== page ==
P2.10 An investigation of ice formation in mixed-phase Arctic boundary layer clouds observed on 7 May 1998 during SHEBA

Wednesday, 30 June 2010
Exhibit Hall (DoubleTree by Hilton Portland)
Ann M. Fridlind, NASA, New York, NY; and A. S. Ackerman, B. van Diedenhoven, A. Avramov, P. Zuidema, H. Morrison, and M. Shupe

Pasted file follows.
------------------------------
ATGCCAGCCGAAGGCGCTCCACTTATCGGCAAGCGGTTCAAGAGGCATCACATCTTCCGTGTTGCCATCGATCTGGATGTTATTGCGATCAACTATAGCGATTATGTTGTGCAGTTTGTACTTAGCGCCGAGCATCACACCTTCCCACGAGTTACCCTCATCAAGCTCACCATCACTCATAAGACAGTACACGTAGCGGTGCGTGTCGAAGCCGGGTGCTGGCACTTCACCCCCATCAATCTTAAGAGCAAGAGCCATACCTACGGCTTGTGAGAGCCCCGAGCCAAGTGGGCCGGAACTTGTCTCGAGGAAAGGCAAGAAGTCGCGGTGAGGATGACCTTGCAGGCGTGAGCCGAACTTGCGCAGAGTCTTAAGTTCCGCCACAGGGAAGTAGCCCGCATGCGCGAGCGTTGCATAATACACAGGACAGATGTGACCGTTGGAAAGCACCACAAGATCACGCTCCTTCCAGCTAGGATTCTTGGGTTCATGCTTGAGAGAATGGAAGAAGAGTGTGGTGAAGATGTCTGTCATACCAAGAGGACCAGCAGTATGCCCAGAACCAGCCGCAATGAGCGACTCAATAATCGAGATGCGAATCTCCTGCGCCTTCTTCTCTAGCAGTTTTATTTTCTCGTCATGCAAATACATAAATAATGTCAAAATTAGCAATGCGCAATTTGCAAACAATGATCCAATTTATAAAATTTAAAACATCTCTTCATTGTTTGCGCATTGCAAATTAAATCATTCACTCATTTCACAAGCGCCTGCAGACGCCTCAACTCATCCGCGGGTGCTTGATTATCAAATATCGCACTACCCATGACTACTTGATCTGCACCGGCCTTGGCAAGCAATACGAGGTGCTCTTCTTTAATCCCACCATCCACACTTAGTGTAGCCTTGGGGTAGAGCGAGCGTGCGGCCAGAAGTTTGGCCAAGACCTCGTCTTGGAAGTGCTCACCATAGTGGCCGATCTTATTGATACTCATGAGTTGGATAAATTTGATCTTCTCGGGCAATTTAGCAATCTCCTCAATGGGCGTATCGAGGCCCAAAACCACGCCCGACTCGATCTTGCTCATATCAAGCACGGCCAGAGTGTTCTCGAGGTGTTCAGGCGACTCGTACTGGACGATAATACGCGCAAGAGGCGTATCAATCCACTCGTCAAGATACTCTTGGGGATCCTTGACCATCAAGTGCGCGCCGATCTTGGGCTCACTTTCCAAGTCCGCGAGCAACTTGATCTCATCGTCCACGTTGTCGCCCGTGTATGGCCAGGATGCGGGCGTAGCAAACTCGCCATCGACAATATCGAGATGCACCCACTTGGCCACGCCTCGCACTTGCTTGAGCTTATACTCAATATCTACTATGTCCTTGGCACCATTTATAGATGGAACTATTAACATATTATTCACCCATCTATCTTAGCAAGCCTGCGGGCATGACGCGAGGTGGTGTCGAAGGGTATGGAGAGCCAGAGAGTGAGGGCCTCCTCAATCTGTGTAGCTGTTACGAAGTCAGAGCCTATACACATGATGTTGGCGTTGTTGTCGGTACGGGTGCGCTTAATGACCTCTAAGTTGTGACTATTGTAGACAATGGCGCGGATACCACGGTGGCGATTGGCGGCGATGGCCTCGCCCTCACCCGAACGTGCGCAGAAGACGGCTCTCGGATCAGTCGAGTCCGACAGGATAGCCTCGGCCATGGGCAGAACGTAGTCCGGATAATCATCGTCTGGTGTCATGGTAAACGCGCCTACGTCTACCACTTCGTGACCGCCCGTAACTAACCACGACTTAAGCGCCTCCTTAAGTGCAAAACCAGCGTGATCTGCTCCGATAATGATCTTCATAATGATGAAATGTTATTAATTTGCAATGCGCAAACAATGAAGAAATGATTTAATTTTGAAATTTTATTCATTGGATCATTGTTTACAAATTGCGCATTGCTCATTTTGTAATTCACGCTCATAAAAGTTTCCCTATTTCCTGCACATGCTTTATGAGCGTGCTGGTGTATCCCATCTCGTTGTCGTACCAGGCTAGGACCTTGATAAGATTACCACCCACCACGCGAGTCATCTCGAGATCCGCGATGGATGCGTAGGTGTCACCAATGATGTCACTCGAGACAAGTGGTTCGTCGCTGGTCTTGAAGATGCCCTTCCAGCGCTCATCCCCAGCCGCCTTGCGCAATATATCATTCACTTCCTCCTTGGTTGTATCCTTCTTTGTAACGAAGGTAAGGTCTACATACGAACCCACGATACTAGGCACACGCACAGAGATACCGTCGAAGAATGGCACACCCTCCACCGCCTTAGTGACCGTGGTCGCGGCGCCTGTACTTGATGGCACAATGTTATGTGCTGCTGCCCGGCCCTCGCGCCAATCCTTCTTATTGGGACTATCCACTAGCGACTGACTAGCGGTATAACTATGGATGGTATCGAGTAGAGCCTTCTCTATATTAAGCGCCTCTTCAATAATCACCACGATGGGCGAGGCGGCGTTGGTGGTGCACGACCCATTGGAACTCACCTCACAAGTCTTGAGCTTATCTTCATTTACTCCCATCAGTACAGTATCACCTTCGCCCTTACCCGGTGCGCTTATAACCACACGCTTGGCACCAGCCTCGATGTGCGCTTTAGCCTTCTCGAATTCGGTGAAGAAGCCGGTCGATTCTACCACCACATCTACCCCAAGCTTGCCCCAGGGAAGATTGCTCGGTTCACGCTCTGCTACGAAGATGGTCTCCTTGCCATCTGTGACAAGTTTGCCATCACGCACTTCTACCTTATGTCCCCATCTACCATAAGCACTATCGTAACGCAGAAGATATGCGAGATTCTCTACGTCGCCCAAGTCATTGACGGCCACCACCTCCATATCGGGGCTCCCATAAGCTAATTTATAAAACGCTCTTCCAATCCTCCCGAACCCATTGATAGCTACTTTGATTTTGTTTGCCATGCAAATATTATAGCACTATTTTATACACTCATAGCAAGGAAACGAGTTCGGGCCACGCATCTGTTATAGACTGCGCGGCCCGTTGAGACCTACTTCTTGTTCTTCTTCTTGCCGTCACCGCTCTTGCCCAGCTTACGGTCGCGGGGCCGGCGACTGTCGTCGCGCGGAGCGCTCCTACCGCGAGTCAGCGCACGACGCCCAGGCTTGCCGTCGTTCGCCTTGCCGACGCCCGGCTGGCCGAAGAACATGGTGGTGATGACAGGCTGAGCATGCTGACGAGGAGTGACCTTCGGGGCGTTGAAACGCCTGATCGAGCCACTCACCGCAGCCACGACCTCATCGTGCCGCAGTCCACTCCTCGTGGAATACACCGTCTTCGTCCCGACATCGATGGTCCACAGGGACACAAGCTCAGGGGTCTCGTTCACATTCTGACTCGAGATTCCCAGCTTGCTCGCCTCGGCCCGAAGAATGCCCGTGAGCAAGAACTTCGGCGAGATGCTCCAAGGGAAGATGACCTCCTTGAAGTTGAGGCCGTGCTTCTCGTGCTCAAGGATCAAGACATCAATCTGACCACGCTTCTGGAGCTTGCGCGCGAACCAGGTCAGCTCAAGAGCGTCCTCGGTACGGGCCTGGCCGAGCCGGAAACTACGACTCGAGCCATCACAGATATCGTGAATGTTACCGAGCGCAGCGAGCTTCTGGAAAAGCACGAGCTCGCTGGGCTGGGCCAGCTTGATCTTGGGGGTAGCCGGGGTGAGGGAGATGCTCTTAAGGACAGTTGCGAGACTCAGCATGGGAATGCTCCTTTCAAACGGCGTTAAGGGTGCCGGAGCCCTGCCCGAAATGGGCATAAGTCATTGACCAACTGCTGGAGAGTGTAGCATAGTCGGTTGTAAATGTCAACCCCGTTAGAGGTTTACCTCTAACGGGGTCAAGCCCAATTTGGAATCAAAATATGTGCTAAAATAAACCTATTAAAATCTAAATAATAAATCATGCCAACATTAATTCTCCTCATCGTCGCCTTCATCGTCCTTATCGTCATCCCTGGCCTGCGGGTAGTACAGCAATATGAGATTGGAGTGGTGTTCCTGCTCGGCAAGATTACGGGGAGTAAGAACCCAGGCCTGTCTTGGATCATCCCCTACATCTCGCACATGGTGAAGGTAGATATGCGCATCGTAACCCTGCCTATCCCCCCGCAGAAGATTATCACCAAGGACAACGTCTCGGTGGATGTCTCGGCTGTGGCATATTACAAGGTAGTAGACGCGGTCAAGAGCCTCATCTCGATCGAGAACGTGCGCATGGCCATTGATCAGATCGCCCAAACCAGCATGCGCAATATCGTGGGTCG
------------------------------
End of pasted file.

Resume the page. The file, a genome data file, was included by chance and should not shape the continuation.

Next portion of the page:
In prior work using large-eddy simulations with fully-periodic boundary conditions and size-resolved microphysics with simplified spherical ice to represent observed rimed ice, we found that ice nuclei measured via aircraft with the Continuous Flow Diffusion Chamber (CFDC) were unable to explain the ice concentrations observed during the Mixed-Phase Cloud Experiment (M-PACE) even when large uncertainties associated with ice shattering were included. The latest advances in understanding of ice shattering uncertainties have not changed that conclusion, although it remains subject to the many other sources of uncertainty in model representation of ice and mixed-phase processes noted in that work. Here we present a follow-on study of ice formation in mixed-phase boundary-layer clouds observed over Arctic sea ice during the Surface Heat Budget of the Arctic (SHEBA) experiment based on a recent model intercomparison case study (see Morrison et al. SHEBA results at this conference). While the SHEBA measurements were taken more than 10 years ago, the data set still provides a unique opportunity that is rich in well documented and archived measurements and extensively studied conditions. The ice crystal properties are also relatively uniform in habit with negligible numbers of crystals larger than 3 mm in maximum dimension, which distinguishes this SHEBA case study from other, more recent case studies in which there is evidence of active riming or aggregation (e.g., M-PACE and ISDAC). Taking the SHEBA intercomparison set-up as a starting point, we first adjust the initial thermodynamic profile and large-scale forcing conditions in order to better match conditions when in situ ice size distribution data are available, during the final two hours of the 12-hour intercomparison time period, and we replace fixed surface fluxes with interactive fluxes from surface similarity. When we use an improved scheme to represent the properties of non-spherical ice, and we choose ice properties consistent with Cloud Particle Imager probe measurements (radiating assemblages of plates), we find that we are able to match observed mean droplet number concentrations and ice crystal size distributions (the latter at sizes larger than several hundred microns), as well as observed cloud radar reflectivities and Doppler velocities, but only when background ice nucleus concentrations are increased by a factor of 20 beyond the CFDC mean measured values. However, we are unable to reproduce the irregular horizontal variability in ice concentration on scales of order 10 km that is evident in the radar measurements. We investigate the ability of surface sources of ice nuclei consistent with CFDC observations during this case study (likely to be emanating from nearby sea ice leads, associated also with sensible and latent heat fluxes) to simulate the observed variability in cloud ice. M-PACE results also indicated a possible role for a surface source of ice nuclei (active above liquid saturation) consistent with both observations and model results. We place these results in the context of other possible ice formation pathways, as well as the limitations of large-eddy simulations to reproduce mesoscale variability.
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